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function customers_header($contentType, $memberInfo, &$args) {
  $header='';

  switch($contentType) {
    case 'tableview':
// --- our customization code goes here ...
      ob_start(); ?>
      <!-- same js code as methods 2, 3 above -->
      <script>
        $j(function() {
          $j('td.customers-Phone').each(function() {
            var cell = $j(this), phone = cell.text().trim();
            cell.html('');
            $j('<a href="tel:' + phone + '">' + phone + '</a>').appendTo(cell);
          })
        })
      </script>
      <?php
      $header = '<%%HEADER%%>' . ob_get_clean();
// --- end of our customization code.
      break;

    case 'detailview':
      $header='';
      break;

    case 'tableview+detailview':
      $header='';
      break;

    case 'print-tableview':
      $header='';
      break;

    case 'print-detailview':
      $header='';
      break;

    case 'filters':
      $header='';
      break;
  }

  return $header;
}

You could use customers_footer hook function instead. The code would be almost the same as above, except you should replace <%%HEADER%%> with <%%FOOTER%%>.

Yep, this is getting too complicated, I know. But we’re just showing one more method.

Method 5: SQL in dataFormats.cfg

This is perhaps the easiest way to do our requirement, and, as a bonus, it’s very easy to apply to multiple fields in multiple projects. Open the file C:\program files\AppGini\add-ons\dataFormats.cfg in a text editor (this path might var slightly based on where AppGini is installed on your PC) and append this line to the end:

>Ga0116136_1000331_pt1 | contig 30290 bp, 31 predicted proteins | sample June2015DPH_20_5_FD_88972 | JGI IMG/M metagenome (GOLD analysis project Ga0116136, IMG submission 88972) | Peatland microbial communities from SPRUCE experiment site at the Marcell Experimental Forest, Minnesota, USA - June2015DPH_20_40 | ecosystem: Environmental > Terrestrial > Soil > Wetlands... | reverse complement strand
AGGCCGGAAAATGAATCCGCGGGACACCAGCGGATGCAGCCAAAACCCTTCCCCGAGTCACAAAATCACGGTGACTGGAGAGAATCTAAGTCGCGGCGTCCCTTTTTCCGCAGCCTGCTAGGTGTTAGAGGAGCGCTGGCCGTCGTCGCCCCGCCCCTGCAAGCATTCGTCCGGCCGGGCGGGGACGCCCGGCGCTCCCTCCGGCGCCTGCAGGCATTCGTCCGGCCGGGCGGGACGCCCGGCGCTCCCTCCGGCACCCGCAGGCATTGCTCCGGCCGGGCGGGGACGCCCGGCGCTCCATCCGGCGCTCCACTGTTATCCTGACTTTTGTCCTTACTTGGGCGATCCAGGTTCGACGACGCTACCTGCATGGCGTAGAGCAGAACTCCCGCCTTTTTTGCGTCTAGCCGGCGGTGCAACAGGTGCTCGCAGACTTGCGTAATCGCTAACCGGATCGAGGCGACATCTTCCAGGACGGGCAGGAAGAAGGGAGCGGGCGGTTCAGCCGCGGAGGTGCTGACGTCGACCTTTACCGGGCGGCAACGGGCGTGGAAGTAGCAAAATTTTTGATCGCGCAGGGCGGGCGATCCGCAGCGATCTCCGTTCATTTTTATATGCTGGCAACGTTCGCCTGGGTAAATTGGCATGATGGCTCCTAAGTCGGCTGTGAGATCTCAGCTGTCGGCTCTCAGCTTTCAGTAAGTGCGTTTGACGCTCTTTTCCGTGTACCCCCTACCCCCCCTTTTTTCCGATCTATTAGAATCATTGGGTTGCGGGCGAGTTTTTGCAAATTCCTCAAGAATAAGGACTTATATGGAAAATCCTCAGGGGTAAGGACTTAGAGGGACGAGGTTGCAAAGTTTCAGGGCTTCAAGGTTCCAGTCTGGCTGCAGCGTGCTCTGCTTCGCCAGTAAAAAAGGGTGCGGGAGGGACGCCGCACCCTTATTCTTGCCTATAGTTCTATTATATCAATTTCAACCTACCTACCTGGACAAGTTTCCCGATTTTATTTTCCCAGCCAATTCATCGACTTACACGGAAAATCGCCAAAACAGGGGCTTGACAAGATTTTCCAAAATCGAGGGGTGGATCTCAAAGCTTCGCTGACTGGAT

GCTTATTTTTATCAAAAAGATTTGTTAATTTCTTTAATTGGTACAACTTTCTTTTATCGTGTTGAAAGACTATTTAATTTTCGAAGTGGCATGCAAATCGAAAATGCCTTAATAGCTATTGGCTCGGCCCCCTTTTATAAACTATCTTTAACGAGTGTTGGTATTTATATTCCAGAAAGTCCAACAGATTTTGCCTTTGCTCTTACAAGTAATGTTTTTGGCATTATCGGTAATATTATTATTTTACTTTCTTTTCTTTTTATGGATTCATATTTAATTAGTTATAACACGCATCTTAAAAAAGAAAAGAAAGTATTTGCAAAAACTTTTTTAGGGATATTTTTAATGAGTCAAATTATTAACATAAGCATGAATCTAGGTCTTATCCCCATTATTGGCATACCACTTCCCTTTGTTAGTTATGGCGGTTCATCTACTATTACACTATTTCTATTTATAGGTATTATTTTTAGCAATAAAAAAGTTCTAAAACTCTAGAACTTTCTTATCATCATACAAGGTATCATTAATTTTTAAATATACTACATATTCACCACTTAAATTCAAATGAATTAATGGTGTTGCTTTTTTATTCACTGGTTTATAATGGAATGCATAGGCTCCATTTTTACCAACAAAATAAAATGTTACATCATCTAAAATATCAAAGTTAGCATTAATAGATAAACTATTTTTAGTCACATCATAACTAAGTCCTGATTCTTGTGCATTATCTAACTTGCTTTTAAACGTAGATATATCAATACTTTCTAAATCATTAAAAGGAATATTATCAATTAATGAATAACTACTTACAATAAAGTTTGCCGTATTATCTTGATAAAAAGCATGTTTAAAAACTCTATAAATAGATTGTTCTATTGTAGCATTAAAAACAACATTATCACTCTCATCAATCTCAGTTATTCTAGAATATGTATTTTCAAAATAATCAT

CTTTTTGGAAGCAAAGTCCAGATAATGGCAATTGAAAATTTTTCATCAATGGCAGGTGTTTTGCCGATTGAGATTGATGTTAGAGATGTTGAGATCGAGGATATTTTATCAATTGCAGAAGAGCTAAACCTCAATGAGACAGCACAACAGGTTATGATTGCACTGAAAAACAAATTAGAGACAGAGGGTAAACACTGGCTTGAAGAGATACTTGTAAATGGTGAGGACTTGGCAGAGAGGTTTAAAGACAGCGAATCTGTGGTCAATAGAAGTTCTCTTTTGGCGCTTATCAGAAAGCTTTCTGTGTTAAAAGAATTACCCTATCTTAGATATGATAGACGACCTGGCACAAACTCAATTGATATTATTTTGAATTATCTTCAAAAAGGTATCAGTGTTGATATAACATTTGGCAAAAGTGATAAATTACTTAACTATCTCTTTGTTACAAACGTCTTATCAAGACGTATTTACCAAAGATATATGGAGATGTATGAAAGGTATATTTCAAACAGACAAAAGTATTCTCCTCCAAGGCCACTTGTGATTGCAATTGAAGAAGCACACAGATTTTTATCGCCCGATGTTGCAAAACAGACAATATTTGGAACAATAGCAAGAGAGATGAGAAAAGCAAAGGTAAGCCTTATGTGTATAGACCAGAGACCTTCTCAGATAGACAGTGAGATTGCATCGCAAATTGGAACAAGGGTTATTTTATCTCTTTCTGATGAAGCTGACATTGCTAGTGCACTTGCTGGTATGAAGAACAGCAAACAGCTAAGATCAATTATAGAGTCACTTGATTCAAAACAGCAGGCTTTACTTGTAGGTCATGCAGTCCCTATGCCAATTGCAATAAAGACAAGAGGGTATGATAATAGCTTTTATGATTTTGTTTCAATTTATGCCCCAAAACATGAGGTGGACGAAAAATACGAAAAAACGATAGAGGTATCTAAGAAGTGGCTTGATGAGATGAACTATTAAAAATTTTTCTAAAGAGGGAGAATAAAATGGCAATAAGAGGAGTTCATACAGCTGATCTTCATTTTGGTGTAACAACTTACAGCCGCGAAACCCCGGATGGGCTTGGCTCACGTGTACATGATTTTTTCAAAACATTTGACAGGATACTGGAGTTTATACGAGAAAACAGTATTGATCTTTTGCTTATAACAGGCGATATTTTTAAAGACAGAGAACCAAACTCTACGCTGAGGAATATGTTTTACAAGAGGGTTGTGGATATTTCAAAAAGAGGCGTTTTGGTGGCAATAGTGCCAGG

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Phone link; CONCAT('<a href="tel:', %%FIELD%%, '">', %%FIELD%%, '</a>')

Now, it’s very easy to format a field as a phone link in AppGini by selecting the field, going to the Data format tab, and selecting Phone link. No hooks needed 😀

One tiny caveat for this method: you should back up your customized dataFormats.cfg file before upgrading to a new version of AppGini to avoid overwriting your modifications. You should then re-apply your modifications to the new file after upgrade.

Summing up

As you see by now, AppGini hooks allow you to take many different approaches to achieve a modification. Each approach has its pros and cons. It’s up to you to choose the method you prefer. In this post I tried to compile as many methods into one place for you to compare them and decide which way to go. I hope you find it helpful 🙂